We learn about how Hiruma and Kurita met, and also about how both developed an interest in football, and how the Devil Bats got started, and also how Hiruma’s gambling and coercing habits built on themselves over the years.  It’s awesome.  It also involves the line “Die, you jovial tub of lard,” which may make Hiruma the greatest character in all of manga. I’m not sure.

It’s awesome.  It’s funny, and on topic, and builds up Hiruma and Kurita, and is just everything I love about Eyeshield 21.  As I’ve said before, I’m still not tired of reading this series, even 28 volumes in, and it’s because of things like this.  This may be one of the single most consistently entertaining series I’ve read, aside from all-time favorites like One Piece and Jojo and the like.

Other parts of the volume look at Gao and the Hakushu Dinosaurs.  We’ve learned that Gao causes people serious bodily harm, but we see it first hand in the game with Seibu.  The game begins and ends in this volume, which I wasn’t expecting.  When a team is built up as much as Hakushu, I expect Deimon to play them, but in this case, I couldn’t imagine the rematch with Seibu would fail to happen.  It was a tossup, and I was expecting it to draw out a little bit more.  I was quite happy it didn’t, though, because I get tired of games with Deimon sometimes, and I couldn’t imagine how a game with side characters could last and still be entertaining.  So… yeah, it’s good that that didn’t happen.

For anyone still reading and marvelling at my amazing writing skills, the one thing that makes me uncomfortable about these parts with Gao is that he’s such a brutal guy.  They stress that he plays by the rules, but he is ruthless, and does seriously injure people in ways that football players get injured (broken bones, incapacitated, stuff like that).  While Deimon has had plenty of opponents, all of them difficult/eccentric in their own ways, none of them have been truly malicious, which is part of the goofy charm of the series.  A dark character like this just doesn’t fit.

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October 22, 2009

Riichiro Inagaki / Yusuke Murata – Viz – 2009 – 37 volumes

This and Hikaru no Go are just great.  Nearly perfect at what they do.  Much like the newest volume of Hikaru no Go, reading this reminded me of what I like about manga, Shounen Jump series in particular.  As much as I like One Piece, it’s been a long time since a volume has given me as much pleasure as thosee did.  Of course, the story is currently on the boring Alabasta arc, so I guess I should keep that in mind.

Eyeshield 21’s spectacular in every way.  The games are interesting, and seeing the characters switch through a variety of plays with variying degrees of determintion, heroic-ness, and humor, keeps the plot moving even when the games last two or three volumes.  Even the chapter which was just characters thinking to themselves over the course of a few seconds, with no dialogue, was great.  I was very impressed when even Hiruma was getting discouraged, and then wound up pulling off another crafty miracle.  The volume ends with the end of the game, which literally comes down to the last second.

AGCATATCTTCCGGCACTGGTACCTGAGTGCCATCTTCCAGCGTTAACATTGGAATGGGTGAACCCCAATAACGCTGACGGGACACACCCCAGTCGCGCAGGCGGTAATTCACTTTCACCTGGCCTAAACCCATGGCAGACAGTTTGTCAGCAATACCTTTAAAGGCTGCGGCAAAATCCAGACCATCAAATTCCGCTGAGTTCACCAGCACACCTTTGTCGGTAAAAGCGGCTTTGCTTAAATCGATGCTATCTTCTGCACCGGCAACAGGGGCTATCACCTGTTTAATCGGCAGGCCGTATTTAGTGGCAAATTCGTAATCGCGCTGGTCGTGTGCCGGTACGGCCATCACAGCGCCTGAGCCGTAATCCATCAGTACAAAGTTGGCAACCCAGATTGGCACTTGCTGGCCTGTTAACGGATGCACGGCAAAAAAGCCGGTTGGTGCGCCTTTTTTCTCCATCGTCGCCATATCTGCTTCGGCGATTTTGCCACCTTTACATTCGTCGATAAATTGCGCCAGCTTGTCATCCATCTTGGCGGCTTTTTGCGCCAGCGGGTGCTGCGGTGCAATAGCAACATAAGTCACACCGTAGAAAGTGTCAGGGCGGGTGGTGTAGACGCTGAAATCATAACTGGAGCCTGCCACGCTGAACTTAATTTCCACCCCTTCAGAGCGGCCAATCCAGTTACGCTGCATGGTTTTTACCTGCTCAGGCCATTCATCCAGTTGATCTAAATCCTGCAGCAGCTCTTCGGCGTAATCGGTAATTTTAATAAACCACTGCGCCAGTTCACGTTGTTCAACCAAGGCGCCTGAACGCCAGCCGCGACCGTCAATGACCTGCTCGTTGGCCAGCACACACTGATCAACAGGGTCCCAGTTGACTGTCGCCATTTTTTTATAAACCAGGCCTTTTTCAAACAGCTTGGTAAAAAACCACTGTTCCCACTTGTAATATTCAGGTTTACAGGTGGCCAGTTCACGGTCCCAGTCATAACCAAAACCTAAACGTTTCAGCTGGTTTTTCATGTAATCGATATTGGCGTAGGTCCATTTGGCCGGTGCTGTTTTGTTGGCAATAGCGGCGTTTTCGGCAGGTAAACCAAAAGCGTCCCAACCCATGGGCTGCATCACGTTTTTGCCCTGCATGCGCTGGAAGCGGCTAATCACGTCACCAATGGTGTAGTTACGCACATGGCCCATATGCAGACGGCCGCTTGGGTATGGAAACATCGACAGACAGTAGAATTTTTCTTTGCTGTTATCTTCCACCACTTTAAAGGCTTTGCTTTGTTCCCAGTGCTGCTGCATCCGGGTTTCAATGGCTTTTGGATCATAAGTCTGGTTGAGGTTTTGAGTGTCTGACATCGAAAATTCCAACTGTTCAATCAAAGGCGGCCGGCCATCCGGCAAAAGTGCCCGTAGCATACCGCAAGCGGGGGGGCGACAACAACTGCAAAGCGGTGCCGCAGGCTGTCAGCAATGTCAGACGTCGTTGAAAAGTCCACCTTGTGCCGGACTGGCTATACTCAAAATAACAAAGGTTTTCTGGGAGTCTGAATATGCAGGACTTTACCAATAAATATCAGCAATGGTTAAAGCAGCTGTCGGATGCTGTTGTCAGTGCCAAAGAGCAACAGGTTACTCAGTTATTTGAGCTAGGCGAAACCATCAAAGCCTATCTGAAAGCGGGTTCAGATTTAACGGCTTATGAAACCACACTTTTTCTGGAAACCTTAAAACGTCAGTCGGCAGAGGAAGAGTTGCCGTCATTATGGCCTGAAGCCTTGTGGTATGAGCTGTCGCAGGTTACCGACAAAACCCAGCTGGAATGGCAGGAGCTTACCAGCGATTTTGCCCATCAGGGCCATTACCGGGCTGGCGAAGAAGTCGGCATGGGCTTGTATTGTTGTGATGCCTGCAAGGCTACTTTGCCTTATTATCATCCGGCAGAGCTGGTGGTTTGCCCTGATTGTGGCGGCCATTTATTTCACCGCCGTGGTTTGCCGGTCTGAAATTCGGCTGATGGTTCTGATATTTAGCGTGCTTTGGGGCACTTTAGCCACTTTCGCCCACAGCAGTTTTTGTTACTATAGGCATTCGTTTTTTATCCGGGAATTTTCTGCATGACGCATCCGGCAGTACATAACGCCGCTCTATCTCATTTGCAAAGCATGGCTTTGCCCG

There were two things that struck me as unlikely, though, even for a sports manga.  One was that Monta’s baseball hero shows up.  Now, he showed up last volume, and I forgot to mention it, but it was… just a little too convenient that he seemed to have abandoned his baseball career to become an administrator for the Football Association.  Even more unlikely was the fact that, in this volume, he mentions that he remembers Monta as “that kid I threw my glove to in the crowd all those years ago.”

The second thing is a bit of a spoiler.  Admittedly, not much of a spoiler, because there are ten more volumes and you know how this game will end.  But all the same, let me mark it out here for you.



In the last second, Deimon returns a kickoff and scores a touchdown.  The clock has one second on it when the play started, and they literally returned a wonky kickoff for a touchdown, and it was the only time Sena ever got past Shin.  I mean, that didn’t even really happen in, like, Appalachian State vs. Michigan.  You can return a kickoff for a touchdown, but not with one second left on the clock, and not to win the game, and not against a favored opponent like Ojo was.  I’m sorry, Eyeshield 21.

Suspending disbelief, it was still pretty amazing in the context of the series.  The scene wasn’t really drawn out and beautiful like it was at the end of the last game, but the winning victory is always sweet, and the characters really earned it this time.

I also really liked that Ojo’s defeat was shown registering with their players.  Otawara, the big, goofy, often naked defender took it hardest, but even their cool quarterback took it really hard.   It’s things like that, showing that the game was just as important to the other team, that make me like Eyeshield 21 a lot more than any other sports manga except maybe Hikaru no Go, which isn’t really a sport.  I like that the Ojo boys got the cover, and are wearing their Ojo school uniforms.  They sometimes do things aside from playing football..

The art helps immensely, too.  I can’t get over how dynamic everything about it is.  The angles, the way the player’s bodies bend and take hits, everything that’s going on is amazingly clear and easy to read, and all the character designs are unique and really goofy.  It’s just the best at what it’s doing, and it wouldn’t be nearly as good a series without the art.

Some sports manga are an acquired taste, but Eyeshield 21 isn’t.  It’s just really good, and it’s hard to imagine anyone picking it up and not enjoying it unless they were dead-set against it.